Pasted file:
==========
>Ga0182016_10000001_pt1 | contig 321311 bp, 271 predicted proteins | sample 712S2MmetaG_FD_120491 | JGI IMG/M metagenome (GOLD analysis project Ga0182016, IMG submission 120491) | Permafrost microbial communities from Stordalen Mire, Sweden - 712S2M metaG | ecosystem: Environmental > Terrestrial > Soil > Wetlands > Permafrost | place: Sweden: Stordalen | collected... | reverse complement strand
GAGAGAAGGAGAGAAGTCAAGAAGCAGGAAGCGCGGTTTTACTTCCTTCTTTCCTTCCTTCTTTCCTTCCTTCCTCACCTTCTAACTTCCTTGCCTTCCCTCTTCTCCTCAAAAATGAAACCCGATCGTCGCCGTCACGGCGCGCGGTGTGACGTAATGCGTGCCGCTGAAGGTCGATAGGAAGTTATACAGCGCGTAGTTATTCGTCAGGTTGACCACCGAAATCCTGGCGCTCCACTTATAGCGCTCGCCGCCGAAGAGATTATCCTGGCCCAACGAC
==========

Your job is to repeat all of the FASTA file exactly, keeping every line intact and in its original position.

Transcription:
>Ga0182016_10000001_pt1 | contig 321311 bp, 271 predicted proteins | sample 712S2MmetaG_FD_120491 | JGI IMG/M metagenome (GOLD analysis project Ga0182016, IMG submission 120491) | Permafrost microbial communities from Stordalen Mire, Sweden - 712S2M metaG | ecosystem: Environmental > Terrestrial > Soil > Wetlands > Permafrost | place: Sweden: Stordalen | collected... | reverse complement strand
GAGAGAAGGAGAGAAGTCAAGAAGCAGGAAGCGCGGTTTTACTTCCTTCTTTCCTTCCTTCTTTCCTTCCTTCCTCACCTTCTAACTTCCTTGCCTTCCCTCTTCTCCTCAAAAATGAAACCCGATCGTCGCCGTCACGGCGCGCGGTGTGACGTAATGCGTGCCGCTGAAGGTCGATAGGAAGTTATACAGCGCGTAGTTATTCGTCAGGTTGACCACCGAAATCCTGGCGCTCCACTTATAGCGCTCGCCGCCGAAGAGATTATCCTGGCCCAACGAC